A new method of coordinating artillery fire and air strikes was used successfully for the first time during this operation. A brief of each air strike was broadcast over the Corps Artillery Fire Direction Control net. Each air strike was given a number and the following information was given: Time bracket, target area, direction of approach and retirement, number and type of aircraft, minimum altitude and any other pertinent information. Each battery of artillery was able to control its fire so as not to interfere with strikes, but a complete shut-down of artillery was only necessary once or twice to run a treetop level Napalm attack. Whenever two or more battalions of artillery were firing on the same target, that information was passed to CASCU with the maximum ordinate and aircraft were warned to keep clear. This proved a very satisfactory method of coordination from the air support viewpoint and it is believed to be satisfactory from the artillery viewpoint.

Coordination with naval gunfire still can only be obtained (after fire support has been turned over to the shore fire control parties) by placing "Plan Victor" (limit of maximum ordinate at 1,200 feet) in effect, thus imposing a minimum altitude limitation on the air strike. Fortunately naval gunfire ordinates at the ranges most commonly used are below 1,200 feet and {Plan Victor" does not impose a serious limitation. But the minimum altitude restriction on the air strike places a considerable limitation on the aircraft since bombing and strafing accuracy is greatly increased with decrease in dropping and firing altitude.

In general, communications were excellent on all air support nets on the flagship of TF 53. This ASCU played an important role in maintaining, by relay, communications between other air support participants. On several occasions

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this unit assumed complete control of various nets during periods of matériel failure in other units. At night considerable CW interference reduced the efficiency of the high-frequency circuits. Numerous instances still exist of aircraft and other stations using the improper net, and of not maintaining good radio discipline on the correct net. Air liaison parties showed evidence on numerous occasions of not being familiar enough with their radio equipment. Both carrier and target antisubmarine patrol being on the same frequency was the cause of considerable interference.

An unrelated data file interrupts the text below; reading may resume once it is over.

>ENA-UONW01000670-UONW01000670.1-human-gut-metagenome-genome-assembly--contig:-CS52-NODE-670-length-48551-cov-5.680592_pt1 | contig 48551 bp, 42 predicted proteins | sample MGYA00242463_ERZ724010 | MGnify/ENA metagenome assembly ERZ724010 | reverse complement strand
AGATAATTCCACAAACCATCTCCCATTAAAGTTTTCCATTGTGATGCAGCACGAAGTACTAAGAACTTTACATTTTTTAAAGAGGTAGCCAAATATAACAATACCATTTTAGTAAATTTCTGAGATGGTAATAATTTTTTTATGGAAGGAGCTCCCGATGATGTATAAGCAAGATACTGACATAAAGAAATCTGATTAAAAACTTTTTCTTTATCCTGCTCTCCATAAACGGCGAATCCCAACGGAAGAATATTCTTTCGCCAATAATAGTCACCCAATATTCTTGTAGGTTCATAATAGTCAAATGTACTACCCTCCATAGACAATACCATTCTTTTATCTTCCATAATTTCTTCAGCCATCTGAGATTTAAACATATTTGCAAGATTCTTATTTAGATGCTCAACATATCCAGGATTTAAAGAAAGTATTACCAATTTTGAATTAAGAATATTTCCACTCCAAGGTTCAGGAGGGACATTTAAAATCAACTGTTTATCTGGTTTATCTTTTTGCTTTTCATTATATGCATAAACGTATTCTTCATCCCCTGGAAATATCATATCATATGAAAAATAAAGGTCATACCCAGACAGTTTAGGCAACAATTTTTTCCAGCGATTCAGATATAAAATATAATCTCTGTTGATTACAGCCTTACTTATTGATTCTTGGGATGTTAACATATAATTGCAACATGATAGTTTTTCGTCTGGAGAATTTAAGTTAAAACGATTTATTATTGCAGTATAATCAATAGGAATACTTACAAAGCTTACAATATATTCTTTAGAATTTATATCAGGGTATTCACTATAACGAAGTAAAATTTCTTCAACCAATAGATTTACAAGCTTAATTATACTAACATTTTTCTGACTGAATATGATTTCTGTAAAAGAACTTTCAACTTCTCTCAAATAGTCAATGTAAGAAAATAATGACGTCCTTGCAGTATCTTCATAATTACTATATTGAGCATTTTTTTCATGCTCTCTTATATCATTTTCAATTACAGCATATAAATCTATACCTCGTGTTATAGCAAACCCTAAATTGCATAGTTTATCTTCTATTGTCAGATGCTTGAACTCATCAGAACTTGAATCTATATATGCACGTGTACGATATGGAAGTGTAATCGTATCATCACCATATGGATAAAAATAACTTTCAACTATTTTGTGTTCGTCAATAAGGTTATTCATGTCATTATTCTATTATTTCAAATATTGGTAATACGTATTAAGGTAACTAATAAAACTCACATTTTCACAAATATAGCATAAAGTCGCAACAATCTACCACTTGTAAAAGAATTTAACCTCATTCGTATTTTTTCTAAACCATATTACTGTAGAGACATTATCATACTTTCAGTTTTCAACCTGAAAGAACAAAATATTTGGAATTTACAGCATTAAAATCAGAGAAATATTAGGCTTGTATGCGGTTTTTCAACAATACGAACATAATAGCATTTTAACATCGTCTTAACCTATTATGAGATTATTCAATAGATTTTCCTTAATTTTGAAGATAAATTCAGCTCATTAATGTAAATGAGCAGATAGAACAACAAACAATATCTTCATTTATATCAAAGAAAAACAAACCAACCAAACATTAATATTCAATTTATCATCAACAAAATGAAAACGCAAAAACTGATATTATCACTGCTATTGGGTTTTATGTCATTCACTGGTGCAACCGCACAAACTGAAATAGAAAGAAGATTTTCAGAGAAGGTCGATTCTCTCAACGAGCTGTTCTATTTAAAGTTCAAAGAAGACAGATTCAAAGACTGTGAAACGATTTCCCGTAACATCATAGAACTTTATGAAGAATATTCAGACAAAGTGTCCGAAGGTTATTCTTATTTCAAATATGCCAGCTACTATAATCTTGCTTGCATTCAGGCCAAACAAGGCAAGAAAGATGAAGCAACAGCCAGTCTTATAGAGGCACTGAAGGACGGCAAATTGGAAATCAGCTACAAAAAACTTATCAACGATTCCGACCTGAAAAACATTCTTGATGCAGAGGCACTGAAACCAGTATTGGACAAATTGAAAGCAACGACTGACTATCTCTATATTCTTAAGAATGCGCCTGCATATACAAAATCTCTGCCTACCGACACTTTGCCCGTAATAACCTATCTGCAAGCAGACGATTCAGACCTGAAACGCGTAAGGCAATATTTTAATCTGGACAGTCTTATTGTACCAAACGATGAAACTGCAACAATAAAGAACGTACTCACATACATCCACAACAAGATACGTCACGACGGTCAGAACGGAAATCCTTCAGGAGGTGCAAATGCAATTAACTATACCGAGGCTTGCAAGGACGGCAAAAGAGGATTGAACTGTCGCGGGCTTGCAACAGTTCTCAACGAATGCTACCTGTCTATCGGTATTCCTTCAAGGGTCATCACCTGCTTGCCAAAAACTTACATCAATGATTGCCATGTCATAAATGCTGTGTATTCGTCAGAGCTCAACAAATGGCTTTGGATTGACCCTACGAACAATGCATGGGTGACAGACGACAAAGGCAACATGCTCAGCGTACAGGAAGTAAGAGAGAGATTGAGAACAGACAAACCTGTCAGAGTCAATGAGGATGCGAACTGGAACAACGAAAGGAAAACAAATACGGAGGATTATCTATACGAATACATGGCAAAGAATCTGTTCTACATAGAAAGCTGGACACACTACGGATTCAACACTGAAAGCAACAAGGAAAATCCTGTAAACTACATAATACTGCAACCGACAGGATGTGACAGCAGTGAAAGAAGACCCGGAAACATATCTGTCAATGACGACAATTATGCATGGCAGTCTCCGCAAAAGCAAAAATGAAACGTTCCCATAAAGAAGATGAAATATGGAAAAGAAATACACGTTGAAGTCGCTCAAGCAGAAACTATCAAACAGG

RECOMMENDATIONS

This ASCU was composed of 15 officers and acted as a relief team during the Iwo Jima operation. Considerable difficulty was experienced in adequately monitoring all nets, and still having officers available to relieve others for meals, etc. From this experience, it is felt strongly that the minimum number of officers that a complete operating Air Support Control Unit can function with is 19. Seventeen of these are required for the operating team, including net control officers, communications officers and intelligence officers. Once trained, this team is an intradependent, cooperating unit which cannot afford to have any member on call to any outside source. All planning and over-all jurisdiction of operations must be done by officers who are not a part of the operating team itself. The organization of new strikes, formation of plans for the following day, changes in existing plans and other strategic problems must be worked out by officers who are intimately familiar with, but not involved in, the working of the operating team itself. The planning staff is composed of the ComASCU and the planning officer and is required in the ASCU on the flagship having control of an amphibious operation. No planning staff is required on relief flagships unless it is contemplated that they assume control without being able to transfer any officers from the controlling ASCU.

From: Commander Task Unit 52.2.5 (Commander Carrier Division Seven)

The night carrier mission was primarily to protect the occupation force on Iwo Jima, and its surface support units, from enemy air attack at night. The secondary mission was the daily dusk observation and neutralization of Susaki Airfield, Chichi Jima, the enemy's only nearby airfield from which an attack could be staged against Iwo Jima. (See photographs in pt. IV.) In the event of an enemy surface effort to relieve the hard-pressed Iwo Jima garrison, the destruction of such surface units would immediately become the primary mission of the night carrier group, in conjunction with the day-operating CVE's of the Air Support Group.

To accomplish the mission set forth above the night carrier duties involved:

    Night CAP over Iwo Jima, relieved on station.